mailVU

mailVU Helps UMD Students Prep for Real World

Nov 30th 2010 at 7:36 PM

 

An invitation to pitch at the Venture Capital Investment Competition (VCIC) at the University of Maryland’s Robert H. Smith School of Business culminated a busy week for our free video mail service mailVU.

Fresh off the Internet Summit in Raleigh, mailVU execs headed up the coast on Nov. 19 as one of three companies invited to make their pitches to six teams of MBA students and a panel of judges.

VCIC began in 1998 as an experiment at the University of North Carolina, designed to help students understand the procedures involved with funding innovative companies. According to UNC’s VCIC web site, the experiment has flourished and now includes 50 events on four continents with 1,000 students, 150 venture capitalists and 100 entrepreneurs participating.

Brian Walsh, an MBA student set to graduate from Maryland in May 2011, helped coordinate the event with the school’s Entrepreneurship Club. He explained that the prep work for the competition begins several months in advance as the club seeks out businesses and networks with known venture capital firms.

“We try to find companies competing students haven’t heard of; that the judges haven’t heard of,” Walsh said. The student teams receive business plans and financials for the companies two days before the main event.

On the last day, businesses get to make their pitches to student ‘venture capitalists’ while real VCs look on. After the presentations, the student teams speak to each entrepreneur individually, choose one business to ‘invest’ in and negotiate terms. Later, the real-life VCs give feedback to the students.

“VCIC was a great opportunity to meet venture-minded MBA students and venture capitalists. The event was very well run, and a great experience for all participants,” said mailVU CEO Alan Fitzpatrick.

Like most who are introduced to mailVU’s video mail service, everyone came away fascinated.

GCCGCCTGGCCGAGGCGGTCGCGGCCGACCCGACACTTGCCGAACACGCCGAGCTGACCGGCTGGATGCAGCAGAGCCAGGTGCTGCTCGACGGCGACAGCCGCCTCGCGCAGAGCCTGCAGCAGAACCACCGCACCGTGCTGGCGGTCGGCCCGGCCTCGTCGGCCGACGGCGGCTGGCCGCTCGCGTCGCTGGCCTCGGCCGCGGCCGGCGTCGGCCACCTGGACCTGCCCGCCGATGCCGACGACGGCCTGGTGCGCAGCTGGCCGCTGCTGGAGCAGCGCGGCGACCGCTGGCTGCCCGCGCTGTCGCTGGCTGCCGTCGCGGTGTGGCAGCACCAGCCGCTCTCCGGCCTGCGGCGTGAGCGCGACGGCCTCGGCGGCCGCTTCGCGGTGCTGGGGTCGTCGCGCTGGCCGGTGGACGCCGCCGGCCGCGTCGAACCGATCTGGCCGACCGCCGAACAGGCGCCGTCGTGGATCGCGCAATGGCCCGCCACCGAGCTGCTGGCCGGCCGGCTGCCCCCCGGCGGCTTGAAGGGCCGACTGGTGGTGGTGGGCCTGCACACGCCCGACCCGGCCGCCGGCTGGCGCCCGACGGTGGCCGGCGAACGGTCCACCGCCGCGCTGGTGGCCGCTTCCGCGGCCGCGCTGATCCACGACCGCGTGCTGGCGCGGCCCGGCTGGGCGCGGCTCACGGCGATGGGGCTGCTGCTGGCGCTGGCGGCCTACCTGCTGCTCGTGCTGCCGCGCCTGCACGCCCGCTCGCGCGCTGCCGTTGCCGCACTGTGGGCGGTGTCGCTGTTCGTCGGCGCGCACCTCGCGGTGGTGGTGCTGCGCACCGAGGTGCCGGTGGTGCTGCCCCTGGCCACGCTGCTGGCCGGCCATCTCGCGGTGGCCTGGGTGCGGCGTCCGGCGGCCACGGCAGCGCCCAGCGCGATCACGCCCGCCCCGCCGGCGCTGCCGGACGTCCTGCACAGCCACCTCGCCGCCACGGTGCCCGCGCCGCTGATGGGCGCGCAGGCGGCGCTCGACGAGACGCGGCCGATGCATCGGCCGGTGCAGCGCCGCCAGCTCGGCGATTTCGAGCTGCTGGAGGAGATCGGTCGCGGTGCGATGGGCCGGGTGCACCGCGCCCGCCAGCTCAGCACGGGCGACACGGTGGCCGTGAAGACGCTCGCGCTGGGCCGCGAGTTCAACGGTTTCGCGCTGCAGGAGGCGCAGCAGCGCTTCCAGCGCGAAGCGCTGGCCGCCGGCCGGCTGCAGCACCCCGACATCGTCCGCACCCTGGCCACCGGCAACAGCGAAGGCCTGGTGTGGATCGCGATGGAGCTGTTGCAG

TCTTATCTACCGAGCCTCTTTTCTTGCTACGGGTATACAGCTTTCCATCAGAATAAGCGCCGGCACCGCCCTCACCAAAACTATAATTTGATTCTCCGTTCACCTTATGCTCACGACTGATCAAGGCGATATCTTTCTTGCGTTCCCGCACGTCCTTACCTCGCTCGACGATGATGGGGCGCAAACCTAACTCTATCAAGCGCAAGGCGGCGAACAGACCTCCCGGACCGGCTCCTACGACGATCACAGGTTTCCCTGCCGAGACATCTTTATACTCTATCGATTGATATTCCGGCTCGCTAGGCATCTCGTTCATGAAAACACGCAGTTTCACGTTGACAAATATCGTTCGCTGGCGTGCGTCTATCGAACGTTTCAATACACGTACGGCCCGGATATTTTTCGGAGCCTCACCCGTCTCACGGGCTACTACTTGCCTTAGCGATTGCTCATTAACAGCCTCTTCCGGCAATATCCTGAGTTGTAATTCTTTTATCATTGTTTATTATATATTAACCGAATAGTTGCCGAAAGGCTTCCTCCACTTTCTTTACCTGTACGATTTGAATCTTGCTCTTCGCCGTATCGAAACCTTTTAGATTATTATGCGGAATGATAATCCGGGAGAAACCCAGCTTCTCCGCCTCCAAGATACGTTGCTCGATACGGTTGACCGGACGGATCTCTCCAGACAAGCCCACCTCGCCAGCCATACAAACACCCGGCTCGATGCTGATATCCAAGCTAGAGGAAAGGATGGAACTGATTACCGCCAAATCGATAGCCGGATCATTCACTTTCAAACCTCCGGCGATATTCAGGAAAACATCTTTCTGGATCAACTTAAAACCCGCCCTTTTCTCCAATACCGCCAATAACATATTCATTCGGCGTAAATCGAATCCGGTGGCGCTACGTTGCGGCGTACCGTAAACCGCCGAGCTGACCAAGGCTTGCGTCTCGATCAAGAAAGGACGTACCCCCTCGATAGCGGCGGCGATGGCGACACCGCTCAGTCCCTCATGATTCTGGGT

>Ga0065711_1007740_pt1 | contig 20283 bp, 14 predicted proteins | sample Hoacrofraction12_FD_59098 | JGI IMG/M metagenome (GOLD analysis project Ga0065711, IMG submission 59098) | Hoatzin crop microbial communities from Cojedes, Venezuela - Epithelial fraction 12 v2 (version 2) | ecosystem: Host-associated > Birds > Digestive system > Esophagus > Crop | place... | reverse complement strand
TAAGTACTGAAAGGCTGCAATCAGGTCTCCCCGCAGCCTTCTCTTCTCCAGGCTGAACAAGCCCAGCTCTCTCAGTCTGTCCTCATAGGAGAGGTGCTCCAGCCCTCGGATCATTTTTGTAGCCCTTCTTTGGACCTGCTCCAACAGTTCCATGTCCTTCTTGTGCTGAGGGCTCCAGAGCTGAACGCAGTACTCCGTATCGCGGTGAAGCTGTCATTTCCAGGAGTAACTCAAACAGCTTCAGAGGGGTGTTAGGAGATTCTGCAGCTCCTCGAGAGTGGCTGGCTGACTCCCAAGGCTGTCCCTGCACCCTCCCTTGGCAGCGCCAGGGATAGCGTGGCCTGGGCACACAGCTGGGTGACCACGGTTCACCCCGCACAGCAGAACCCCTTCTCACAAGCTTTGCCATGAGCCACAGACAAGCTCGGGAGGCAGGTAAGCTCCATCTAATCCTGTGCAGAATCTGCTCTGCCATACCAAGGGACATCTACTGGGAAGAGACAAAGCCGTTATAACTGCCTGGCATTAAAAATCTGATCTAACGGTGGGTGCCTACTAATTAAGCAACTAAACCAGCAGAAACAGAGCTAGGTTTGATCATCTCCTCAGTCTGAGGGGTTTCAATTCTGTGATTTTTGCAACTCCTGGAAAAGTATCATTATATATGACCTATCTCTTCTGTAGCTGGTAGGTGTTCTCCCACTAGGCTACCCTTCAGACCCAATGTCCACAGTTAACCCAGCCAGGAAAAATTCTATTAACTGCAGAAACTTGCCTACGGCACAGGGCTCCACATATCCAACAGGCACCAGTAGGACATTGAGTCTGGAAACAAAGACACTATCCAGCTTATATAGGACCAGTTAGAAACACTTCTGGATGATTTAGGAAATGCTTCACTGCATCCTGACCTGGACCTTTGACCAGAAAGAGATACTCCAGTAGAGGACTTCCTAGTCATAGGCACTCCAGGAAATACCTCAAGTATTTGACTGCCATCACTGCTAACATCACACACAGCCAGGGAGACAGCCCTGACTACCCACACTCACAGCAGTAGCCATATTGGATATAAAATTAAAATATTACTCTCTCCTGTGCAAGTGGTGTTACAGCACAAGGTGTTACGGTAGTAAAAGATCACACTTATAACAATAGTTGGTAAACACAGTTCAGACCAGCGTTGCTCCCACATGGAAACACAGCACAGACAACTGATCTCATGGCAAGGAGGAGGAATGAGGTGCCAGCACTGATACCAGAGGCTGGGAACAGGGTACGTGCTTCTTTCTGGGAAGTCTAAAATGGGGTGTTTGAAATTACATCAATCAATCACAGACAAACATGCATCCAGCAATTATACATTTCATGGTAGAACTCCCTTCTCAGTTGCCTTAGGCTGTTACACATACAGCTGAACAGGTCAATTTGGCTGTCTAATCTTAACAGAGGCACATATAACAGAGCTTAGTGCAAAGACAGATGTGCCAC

“I was very much impressed with your business plan and of course your business prospects generally,” wrote Donald Baker in an email to mailVU. Baker is a founding partner with technology business law firm Safford and Baker. He is also an investor with Capital Access Network (CAN) and served as one of the competition’s judges. “Congratulations on your very healthy progress to date.”

Walsh, who is working on a startup, agreed that sending video via email with mailVU was intriguing.

“I thought the product was really cool,” Walsh said. He is planning to get his team together to send a video email thank you to mailVU for its participation.

Walsh added that he found mailVU’s pitch to be done well.

“I thought they did a good job, they were very well rehearsed,” Walsh said, “They fit the profile and they worked well.”

The VCIC web site touts that the experience is a “win-win-win” for all involved with 25 percent of companies going on to receive funding from venture capitalists. Though financial backing is a major plus, the competition also allows an invaluable opportunity to entrepreneurs looking to pitch their businesses to several VCs at one time, while providing a learning opportunity for the next generation of business owners.

“I highly recommend the VCIC experience for other entrepreneurs as it provides useful feedback in making a pitch for investment capital,” Fitzpatrick said.

– Kamilla Gary Wyatt

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